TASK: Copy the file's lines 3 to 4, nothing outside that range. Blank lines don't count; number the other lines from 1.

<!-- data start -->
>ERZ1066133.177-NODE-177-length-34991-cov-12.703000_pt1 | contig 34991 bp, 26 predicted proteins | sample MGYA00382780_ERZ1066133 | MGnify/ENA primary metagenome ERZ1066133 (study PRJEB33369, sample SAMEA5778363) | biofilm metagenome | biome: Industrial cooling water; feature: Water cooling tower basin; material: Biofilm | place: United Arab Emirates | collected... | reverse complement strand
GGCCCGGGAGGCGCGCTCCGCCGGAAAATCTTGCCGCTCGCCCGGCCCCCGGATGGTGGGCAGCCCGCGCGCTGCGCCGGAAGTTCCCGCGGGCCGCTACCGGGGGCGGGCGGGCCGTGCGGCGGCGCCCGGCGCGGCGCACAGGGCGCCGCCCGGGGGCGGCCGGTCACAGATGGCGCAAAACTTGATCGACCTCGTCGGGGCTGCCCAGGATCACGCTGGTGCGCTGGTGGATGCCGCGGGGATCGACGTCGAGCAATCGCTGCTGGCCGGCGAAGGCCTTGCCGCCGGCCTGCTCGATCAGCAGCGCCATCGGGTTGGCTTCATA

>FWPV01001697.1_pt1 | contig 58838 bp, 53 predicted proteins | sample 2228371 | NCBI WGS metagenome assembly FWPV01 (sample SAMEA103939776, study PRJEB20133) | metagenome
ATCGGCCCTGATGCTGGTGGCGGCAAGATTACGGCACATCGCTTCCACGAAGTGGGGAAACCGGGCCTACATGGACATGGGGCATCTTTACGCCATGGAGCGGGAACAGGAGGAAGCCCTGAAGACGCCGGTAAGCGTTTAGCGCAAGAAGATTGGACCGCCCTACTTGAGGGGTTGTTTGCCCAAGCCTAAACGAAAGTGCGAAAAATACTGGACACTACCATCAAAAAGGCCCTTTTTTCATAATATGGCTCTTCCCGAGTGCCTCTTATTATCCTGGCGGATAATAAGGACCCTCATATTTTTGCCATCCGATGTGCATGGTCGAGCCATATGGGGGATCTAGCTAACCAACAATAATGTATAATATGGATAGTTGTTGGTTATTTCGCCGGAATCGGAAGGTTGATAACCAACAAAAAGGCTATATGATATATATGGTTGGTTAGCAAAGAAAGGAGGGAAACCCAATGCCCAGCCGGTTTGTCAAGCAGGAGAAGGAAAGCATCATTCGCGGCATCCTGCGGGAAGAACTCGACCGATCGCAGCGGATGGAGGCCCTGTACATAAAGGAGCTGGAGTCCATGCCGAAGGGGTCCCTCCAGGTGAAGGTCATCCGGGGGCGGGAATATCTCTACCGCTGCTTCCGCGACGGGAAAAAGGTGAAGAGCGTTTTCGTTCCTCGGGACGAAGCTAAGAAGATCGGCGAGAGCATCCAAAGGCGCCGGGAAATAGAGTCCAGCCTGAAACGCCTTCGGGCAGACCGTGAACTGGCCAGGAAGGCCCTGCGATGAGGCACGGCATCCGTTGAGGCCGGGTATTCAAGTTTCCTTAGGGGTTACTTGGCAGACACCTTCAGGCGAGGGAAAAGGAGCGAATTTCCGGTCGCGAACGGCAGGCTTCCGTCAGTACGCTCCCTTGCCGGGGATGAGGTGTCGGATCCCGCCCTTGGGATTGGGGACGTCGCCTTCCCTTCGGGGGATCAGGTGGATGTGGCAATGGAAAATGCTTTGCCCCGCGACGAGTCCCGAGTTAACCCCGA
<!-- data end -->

>FWPV01001697.1_pt1 | contig 58838 bp, 53 predicted proteins | sample 2228371 | NCBI WGS metagenome assembly FWPV01 (sample SAMEA103939776, study PRJEB20133) | metagenome
ATCGGCCCTGATGCTGGTGGCGGCAAGATTACGGCACATCGCTTCCACGAAGTGGGGAAACCGGGCCTACATGGACATGGGGCATCTTTACGCCATGGAGCGGGAACAGGAGGAAGCCCTGAAGACGCCGGTAAGCGTTTAGCGCAAGAAGATTGGACCGCCCTACTTGAGGGGTTGTTTGCCCAAGCCTAAACGAAAGTGCGAAAAATACTGGACACTACCATCAAAAAGGCCCTTTTTTCATAATATGGCTCTTCCCGAGTGCCTCTTATTATCCTGGCGGATAATAAGGACCCTCATATTTTTGCCATCCGATGTGCATGGTCGAGCCATATGGGGGATCTAGCTAACCAACAATAATGTATAATATGGATAGTTGTTGGTTATTTCGCCGGAATCGGAAGGTTGATAACCAACAAAAAGGCTATATGATATATATGGTTGGTTAGCAAAGAAAGGAGGGAAACCCAATGCCCAGCCGGTTTGTCAAGCAGGAGAAGGAAAGCATCATTCGCGGCATCCTGCGGGAAGAACTCGACCGATCGCAGCGGATGGAGGCCCTGTACATAAAGGAGCTGGAGTCCATGCCGAAGGGGTCCCTCCAGGTGAAGGTCATCCGGGGGCGGGAATATCTCTACCGCTGCTTCCGCGACGGGAAAAAGGTGAAGAGCGTTTTCGTTCCTCGGGACGAAGCTAAGAAGATCGGCGAGAGCATCCAAAGGCGCCGGGAAATAGAGTCCAGCCTGAAACGCCTTCGGGCAGACCGTGAACTGGCCAGGAAGGCCCTGCGATGAGGCACGGCATCCGTTGAGGCCGGGTATTCAAGTTTCCTTAGGGGTTACTTGGCAGACACCTTCAGGCGAGGGAAAAGGAGCGAATTTCCGGTCGCGAACGGCAGGCTTCCGTCAGTACGCTCCCTTGCCGGGGATGAGGTGTCGGATCCCGCCCTTGGGATTGGGGACGTCGCCTTCCCTTCGGGGGATCAGGTGGATGTGGCAATGGAAAATGCTTTGCCCCGCGACGAGTCCCGAGTTAACCCCGA